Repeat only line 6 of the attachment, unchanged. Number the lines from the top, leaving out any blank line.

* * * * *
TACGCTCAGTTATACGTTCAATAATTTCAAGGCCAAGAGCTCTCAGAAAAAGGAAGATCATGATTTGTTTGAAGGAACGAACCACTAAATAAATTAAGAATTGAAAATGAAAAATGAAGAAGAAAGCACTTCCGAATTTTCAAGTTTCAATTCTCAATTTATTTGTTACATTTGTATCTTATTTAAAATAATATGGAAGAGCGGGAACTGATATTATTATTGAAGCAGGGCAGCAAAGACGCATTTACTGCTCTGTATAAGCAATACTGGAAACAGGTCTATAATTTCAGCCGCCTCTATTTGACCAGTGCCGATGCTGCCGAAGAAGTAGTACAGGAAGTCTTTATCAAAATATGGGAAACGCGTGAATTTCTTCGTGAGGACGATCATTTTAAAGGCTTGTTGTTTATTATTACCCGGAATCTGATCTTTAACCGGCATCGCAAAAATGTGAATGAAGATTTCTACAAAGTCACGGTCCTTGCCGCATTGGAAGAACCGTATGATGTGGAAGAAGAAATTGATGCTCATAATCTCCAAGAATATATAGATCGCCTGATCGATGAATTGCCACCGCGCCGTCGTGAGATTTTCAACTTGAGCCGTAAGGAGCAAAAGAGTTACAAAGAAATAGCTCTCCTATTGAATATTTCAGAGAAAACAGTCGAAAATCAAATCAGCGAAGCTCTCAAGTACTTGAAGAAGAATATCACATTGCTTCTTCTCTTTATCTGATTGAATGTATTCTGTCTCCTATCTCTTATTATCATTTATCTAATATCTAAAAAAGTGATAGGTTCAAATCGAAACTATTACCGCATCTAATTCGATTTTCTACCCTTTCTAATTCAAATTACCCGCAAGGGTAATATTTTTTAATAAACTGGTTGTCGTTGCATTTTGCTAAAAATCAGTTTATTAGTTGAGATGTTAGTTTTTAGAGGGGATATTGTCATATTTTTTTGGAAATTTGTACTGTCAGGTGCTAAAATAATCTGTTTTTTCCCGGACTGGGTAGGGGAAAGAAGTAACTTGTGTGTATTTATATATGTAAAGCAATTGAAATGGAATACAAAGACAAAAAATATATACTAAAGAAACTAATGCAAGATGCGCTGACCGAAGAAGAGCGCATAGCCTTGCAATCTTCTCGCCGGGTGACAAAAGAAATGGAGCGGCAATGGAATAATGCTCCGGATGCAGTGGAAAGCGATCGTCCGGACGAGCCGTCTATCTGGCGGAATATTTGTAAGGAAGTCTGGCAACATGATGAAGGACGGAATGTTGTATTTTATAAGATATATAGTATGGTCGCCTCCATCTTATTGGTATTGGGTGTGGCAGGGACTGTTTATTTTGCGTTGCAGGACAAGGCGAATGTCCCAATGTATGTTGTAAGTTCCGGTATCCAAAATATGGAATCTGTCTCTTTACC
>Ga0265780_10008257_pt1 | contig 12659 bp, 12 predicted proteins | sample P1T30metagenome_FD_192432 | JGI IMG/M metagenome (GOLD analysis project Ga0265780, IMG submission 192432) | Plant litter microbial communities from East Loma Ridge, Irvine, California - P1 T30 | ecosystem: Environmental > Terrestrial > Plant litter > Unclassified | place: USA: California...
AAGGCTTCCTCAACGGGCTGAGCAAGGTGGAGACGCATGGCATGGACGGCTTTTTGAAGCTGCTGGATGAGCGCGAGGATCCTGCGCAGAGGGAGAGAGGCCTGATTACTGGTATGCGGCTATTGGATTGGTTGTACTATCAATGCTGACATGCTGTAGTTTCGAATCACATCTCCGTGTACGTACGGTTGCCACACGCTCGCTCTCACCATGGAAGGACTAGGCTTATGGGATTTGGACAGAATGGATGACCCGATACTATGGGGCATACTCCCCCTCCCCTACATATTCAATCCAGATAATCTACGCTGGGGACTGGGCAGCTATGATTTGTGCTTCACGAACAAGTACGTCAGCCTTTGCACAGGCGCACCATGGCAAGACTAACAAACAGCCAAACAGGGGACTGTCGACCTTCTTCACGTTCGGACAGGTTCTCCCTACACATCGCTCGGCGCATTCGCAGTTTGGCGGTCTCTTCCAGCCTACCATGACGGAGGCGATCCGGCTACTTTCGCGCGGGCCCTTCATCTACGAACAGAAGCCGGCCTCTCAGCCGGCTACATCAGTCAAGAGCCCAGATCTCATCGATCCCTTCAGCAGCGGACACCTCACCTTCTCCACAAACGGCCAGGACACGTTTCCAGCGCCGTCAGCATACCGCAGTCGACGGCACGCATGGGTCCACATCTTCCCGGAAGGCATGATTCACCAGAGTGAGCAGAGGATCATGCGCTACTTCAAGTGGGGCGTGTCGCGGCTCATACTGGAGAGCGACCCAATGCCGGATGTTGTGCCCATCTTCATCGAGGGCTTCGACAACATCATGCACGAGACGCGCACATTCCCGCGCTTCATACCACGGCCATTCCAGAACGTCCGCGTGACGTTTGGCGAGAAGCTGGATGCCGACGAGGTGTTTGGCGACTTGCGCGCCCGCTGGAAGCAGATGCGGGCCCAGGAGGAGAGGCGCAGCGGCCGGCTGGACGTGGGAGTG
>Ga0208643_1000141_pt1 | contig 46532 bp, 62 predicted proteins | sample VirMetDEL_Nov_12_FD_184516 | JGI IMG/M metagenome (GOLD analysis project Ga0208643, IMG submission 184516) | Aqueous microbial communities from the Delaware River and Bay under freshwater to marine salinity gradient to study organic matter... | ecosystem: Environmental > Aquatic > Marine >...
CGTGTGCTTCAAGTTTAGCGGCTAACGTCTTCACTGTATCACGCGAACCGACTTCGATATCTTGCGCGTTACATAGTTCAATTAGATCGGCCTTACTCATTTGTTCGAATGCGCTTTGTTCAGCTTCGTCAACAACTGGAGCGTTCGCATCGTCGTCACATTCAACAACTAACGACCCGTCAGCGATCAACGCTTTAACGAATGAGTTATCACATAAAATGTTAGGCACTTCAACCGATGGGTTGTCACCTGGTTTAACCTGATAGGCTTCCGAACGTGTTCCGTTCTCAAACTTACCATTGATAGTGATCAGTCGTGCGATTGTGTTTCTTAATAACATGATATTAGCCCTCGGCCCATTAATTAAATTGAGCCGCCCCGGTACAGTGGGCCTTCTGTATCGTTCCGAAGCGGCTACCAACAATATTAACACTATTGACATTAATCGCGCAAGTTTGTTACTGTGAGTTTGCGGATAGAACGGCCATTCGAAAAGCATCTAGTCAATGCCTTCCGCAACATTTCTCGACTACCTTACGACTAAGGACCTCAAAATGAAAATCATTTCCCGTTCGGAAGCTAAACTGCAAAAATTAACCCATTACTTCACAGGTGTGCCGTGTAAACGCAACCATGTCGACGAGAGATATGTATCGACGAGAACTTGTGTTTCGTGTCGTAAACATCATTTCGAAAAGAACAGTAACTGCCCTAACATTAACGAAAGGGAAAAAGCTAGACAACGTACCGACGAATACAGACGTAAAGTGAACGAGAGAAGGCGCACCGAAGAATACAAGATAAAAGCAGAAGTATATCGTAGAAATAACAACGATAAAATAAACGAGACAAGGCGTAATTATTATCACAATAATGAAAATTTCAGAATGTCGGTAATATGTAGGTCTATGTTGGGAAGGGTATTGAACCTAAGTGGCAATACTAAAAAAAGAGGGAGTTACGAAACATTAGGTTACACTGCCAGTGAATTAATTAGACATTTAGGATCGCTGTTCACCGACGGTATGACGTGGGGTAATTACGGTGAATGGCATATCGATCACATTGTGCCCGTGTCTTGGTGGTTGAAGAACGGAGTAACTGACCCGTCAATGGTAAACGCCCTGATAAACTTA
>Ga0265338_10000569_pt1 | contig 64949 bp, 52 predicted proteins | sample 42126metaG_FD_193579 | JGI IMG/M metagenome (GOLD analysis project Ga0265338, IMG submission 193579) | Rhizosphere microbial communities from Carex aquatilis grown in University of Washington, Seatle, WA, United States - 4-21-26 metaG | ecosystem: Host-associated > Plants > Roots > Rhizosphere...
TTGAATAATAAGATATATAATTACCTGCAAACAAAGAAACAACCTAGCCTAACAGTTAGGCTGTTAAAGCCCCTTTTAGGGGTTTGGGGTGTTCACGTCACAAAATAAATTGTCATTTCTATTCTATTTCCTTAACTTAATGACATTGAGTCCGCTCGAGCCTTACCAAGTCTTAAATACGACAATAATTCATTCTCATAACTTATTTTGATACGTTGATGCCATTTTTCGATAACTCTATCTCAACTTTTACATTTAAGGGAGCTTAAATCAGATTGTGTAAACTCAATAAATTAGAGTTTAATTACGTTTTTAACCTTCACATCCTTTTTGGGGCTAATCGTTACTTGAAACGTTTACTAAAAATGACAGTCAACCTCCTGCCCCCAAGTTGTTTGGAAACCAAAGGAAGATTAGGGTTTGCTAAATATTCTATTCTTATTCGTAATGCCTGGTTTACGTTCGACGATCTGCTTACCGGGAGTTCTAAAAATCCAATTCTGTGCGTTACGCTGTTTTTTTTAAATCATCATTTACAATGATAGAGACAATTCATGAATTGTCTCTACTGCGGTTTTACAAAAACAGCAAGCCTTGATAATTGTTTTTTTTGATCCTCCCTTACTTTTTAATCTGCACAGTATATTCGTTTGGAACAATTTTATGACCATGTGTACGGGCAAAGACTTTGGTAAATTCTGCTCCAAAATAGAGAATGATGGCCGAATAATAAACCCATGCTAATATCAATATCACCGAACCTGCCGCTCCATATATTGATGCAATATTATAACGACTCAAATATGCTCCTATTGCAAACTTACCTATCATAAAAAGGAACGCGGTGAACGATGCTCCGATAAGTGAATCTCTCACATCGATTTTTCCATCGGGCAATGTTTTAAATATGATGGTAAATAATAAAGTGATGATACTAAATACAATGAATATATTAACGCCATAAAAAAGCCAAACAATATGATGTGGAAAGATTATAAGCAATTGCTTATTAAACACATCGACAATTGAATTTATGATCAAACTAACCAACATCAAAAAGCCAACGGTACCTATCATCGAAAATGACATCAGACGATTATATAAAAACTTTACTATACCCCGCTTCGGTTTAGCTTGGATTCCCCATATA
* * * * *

>Ga0265338_10000569_pt1 | contig 64949 bp, 52 predicted proteins | sample 42126metaG_FD_193579 | JGI IMG/M metagenome (GOLD analysis project Ga0265338, IMG submission 193579) | Rhizosphere microbial communities from Carex aquatilis grown in University of Washington, Seatle, WA, United States - 4-21-26 metaG | ecosystem: Host-associated > Plants > Roots > Rhizosphere...